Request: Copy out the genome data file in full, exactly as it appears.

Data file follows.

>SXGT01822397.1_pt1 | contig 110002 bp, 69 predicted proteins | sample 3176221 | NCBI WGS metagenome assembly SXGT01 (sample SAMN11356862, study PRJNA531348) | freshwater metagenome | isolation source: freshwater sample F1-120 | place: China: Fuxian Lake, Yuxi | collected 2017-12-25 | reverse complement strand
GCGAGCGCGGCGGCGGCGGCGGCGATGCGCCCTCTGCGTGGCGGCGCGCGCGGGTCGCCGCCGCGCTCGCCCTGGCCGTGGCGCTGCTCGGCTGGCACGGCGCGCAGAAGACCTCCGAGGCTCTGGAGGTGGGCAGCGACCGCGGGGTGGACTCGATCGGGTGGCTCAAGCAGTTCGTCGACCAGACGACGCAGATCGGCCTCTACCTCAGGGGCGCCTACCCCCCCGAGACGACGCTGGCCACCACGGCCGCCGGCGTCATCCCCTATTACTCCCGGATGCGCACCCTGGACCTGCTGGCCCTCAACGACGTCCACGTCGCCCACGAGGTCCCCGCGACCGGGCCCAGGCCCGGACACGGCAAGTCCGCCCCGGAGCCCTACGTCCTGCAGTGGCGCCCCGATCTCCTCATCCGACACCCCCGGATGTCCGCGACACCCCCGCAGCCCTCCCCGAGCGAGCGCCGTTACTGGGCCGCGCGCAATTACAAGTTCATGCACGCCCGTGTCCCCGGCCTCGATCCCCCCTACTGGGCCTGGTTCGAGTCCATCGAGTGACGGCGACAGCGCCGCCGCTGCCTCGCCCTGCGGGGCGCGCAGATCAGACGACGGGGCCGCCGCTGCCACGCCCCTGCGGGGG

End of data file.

>SXGT01822397.1_pt1 | contig 110002 bp, 69 predicted proteins | sample 3176221 | NCBI WGS metagenome assembly SXGT01 (sample SAMN11356862, study PRJNA531348) | freshwater metagenome | isolation source: freshwater sample F1-120 | place: China: Fuxian Lake, Yuxi | collected 2017-12-25 | reverse complement strand
GCGAGCGCGGCGGCGGCGGCGGCGATGCGCCCTCTGCGTGGCGGCGCGCGCGGGTCGCCGCCGCGCTCGCCCTGGCCGTGGCGCTGCTCGGCTGGCACGGCGCGCAGAAGACCTCCGAGGCTCTGGAGGTGGGCAGCGACCGCGGGGTGGACTCGATCGGGTGGCTCAAGCAGTTCGTCGACCAGACGACGCAGATCGGCCTCTACCTCAGGGGCGCCTACCCCCCCGAGACGACGCTGGCCACCACGGCCGCCGGCGTCATCCCCTATTACTCCCGGATGCGCACCCTGGACCTGCTGGCCCTCAACGACGTCCACGTCGCCCACGAGGTCCCCGCGACCGGGCCCAGGCCCGGACACGGCAAGTCCGCCCCGGAGCCCTACGTCCTGCAGTGGCGCCCCGATCTCCTCATCCGACACCCCCGGATGTCCGCGACACCCCCGCAGCCCTCCCCGAGCGAGCGCCGTTACTGGGCCGCGCGCAATTACAAGTTCATGCACGCCCGTGTCCCCGGCCTCGATCCCCCCTACTGGGCCTGGTTCGAGTCCATCGAGTGACGGCGACAGCGCCGCCGCTGCCTCGCCCTGCGGGGCGCGCAGATCAGACGACGGGGCCGCCGCTGCCACGCCCCTGCGGGGG